Last week, the Houston Chronicle published an article that could never have existed a decade ago. The piece explains how the Astros’ broadcast booth is working advanced stats into its telecasts, with quotes from first-year play-by-play man Todd Kalas and color commentator Geoff Blum about the value of new-age stats.
“We’re not trying to reinvent the wheel,” Kalas said. “The advanced analytics are more of an appetizer. The main course is still the stats you know. We’re not going to replace ERA with FIP or batting average with WRC+. We’re just offering a different way to look at things.”
Blum, a former player, is quoted endorsing advanced stats like OPS and FIP.
“When I realized I might have a career (on TV), I started paying more attention to the numbers,” Blum said. “I like OPS because it gives more weight to a home run than a base hit. Batting average is overrated.
“I like FIP because of all the shifts that teams use. You’ll see a base hit against a shift that would otherwise be a routine ground ball. Swings and misses get FIP numbers up, and it’s good when you have guys who can strike people out.”
For any baseball fan who is conversant in advanced stats, those quotes read like poetry. For years, many of us have seen sabermetrics on Twitter, on blogs, on mainstream media outlets and even in newspapers. We’ve referred to them in day-to-day conversation and used them to field our fantasy teams… but almost never heard them on television, aside from a stray mention on a studio show. Since the days of Bill James, the broadcast booth has been an impenetrable bastion of old-school wisdom.
That’s now starting to change, not only in particularly progressive booths like Houston’s but also across baseball. It’s tough to watch a game without hearing, at the very least, some data on launch angle or exit velocity. If you’re lucky, a producer might pull up a graphic of the league leaders in FIP, or someone might pass the play-by-play guy a note with a stat about OPS+.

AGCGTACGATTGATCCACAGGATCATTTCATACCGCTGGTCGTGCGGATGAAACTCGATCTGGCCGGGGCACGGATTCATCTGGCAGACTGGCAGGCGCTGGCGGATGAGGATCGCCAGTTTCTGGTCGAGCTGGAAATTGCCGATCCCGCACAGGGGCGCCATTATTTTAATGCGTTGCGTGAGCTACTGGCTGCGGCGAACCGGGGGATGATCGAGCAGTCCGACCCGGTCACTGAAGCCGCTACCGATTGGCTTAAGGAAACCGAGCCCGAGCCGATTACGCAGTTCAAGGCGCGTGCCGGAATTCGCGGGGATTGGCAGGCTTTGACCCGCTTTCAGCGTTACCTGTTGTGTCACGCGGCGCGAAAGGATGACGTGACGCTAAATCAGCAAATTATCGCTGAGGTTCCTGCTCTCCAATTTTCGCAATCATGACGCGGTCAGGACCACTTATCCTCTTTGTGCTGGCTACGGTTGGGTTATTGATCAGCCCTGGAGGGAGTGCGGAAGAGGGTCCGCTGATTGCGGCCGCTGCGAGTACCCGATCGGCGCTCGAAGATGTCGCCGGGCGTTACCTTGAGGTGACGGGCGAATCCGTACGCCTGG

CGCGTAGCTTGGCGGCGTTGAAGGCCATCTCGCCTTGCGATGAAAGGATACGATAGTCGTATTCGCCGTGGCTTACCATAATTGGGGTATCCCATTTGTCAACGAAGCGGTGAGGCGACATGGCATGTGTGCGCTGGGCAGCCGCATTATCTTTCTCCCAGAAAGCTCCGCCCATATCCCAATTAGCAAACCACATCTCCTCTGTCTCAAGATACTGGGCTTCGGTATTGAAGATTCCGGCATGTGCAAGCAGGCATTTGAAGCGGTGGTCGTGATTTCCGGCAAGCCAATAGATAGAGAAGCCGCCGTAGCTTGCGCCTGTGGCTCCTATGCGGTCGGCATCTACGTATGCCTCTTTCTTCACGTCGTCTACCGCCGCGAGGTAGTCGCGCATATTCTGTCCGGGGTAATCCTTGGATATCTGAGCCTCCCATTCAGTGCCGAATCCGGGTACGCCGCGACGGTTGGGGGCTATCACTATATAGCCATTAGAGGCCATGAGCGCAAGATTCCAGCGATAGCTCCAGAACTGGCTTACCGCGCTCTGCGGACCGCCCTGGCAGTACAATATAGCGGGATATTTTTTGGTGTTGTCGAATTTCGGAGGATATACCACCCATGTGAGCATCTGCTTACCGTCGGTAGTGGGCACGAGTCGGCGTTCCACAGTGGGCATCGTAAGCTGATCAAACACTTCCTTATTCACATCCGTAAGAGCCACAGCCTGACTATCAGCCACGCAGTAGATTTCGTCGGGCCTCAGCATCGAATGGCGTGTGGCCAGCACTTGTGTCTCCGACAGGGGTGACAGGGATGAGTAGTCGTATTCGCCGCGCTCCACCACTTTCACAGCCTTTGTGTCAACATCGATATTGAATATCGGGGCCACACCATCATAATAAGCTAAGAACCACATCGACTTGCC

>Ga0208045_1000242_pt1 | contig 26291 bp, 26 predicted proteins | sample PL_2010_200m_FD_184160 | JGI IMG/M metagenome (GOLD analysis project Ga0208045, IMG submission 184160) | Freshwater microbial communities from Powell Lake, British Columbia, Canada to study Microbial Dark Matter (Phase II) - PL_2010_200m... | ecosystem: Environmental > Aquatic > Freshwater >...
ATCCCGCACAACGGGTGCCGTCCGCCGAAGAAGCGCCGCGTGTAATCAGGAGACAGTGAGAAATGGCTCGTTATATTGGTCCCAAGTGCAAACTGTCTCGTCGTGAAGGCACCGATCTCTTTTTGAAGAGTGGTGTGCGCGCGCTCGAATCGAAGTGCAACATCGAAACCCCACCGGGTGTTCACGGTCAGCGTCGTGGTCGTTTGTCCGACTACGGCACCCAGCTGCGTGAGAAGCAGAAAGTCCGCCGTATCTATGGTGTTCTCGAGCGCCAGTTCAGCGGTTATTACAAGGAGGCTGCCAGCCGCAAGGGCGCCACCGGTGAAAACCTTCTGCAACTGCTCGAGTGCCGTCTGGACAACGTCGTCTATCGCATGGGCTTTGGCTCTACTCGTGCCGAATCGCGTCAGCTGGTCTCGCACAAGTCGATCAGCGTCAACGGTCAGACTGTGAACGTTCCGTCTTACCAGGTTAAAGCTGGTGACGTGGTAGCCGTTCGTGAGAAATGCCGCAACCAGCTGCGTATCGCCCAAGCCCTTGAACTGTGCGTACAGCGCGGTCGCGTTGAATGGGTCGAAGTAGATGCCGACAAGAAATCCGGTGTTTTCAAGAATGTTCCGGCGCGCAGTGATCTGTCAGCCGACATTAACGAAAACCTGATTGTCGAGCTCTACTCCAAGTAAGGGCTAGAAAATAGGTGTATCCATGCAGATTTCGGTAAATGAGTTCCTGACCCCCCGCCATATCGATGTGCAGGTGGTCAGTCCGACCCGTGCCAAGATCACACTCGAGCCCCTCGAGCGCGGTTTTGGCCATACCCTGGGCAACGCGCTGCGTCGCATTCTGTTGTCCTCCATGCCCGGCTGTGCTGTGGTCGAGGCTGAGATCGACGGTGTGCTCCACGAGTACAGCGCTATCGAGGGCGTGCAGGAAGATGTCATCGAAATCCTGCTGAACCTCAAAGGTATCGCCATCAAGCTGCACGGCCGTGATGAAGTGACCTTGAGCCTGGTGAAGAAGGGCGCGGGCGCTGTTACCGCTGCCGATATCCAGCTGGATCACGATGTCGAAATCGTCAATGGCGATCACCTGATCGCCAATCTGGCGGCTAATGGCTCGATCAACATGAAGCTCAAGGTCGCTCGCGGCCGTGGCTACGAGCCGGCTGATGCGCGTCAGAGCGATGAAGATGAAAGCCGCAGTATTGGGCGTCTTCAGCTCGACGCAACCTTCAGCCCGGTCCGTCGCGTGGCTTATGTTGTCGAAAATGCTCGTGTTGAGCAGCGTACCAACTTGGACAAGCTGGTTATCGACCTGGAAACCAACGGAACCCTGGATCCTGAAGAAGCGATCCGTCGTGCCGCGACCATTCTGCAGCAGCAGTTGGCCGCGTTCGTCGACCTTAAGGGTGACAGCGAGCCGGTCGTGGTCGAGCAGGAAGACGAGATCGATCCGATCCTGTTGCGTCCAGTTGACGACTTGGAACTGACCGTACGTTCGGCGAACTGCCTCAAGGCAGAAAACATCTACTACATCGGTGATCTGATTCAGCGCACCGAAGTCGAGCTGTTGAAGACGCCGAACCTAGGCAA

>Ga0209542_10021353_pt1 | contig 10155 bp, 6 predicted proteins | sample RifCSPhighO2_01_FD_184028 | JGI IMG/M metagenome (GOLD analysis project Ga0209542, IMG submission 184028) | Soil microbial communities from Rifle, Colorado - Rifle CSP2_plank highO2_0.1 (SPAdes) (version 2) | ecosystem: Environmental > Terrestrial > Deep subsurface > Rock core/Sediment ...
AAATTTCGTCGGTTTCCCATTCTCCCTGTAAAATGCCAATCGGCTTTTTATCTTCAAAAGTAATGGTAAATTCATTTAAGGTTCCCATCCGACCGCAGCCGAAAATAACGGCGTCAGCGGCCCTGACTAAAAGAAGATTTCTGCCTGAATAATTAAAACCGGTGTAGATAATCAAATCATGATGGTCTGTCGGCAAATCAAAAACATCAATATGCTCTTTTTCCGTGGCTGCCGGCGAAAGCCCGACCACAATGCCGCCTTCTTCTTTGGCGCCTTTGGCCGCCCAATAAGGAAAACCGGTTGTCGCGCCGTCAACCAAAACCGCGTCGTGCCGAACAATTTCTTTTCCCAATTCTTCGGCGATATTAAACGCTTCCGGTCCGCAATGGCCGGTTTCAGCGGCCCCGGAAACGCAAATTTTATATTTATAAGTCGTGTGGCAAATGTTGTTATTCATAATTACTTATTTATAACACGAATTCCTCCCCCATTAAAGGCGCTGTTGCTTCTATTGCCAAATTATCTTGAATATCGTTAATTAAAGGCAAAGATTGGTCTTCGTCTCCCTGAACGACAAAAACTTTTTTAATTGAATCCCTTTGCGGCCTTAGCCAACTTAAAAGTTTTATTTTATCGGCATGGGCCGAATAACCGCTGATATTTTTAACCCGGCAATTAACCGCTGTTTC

The boom in advanced stat usage on local broadcasters likely owes in large part to Statcast, the MLB-administered technology that tracks the movement of players and the ball. Statcast spits out digestible numbers like exit velocity and home-run distance, and the folks behind the scenes at MLB Advanced Media translate defensive data into simple metrics like “catch probability.” The intuitiveness of these figures helps broadcasters understand them and convey them to audiences. It’s difficult to explain to a casual viewer what wRC+ is, but “catch probability” and “exit velocity” are pretty self-explanatory.
But although we’ve come along way in recent years, we’re pretty clearly in an awkward stage of the advanced-stats-on-television revolution. While the Cubs, Rays and Astros booths use advanced stats in nuanced conversation, most broadcasts feature some version of this exchange:
Announcer A: Well partner, if you believe in the new fancy stats, he’s the third best defensive second baseman in the American League, based on something called “ultimate zone rating.”
Announcer B: They’ve got a stat for everything these days.
Announcer A: Sometimes it feels like too much information.
Announcer B: The problem with these new stats is, they don’t take into account…
And on and on. So often, it feels as if broadcasters feel obligated to mention advanced stats but then similarly obligated to denounce them. They bring up sabermetrics… and then quickly shoot them down.
But hey, that’s progress. Announcers have gone from ignoring advanced stats to acknowledging them. Maybe next they’ll accept and then embrace them. Before long, it seems safe to bet, the booths that celebrate wins and RBIs will be the outliers—not the ones that celebrate FIP and OPS+.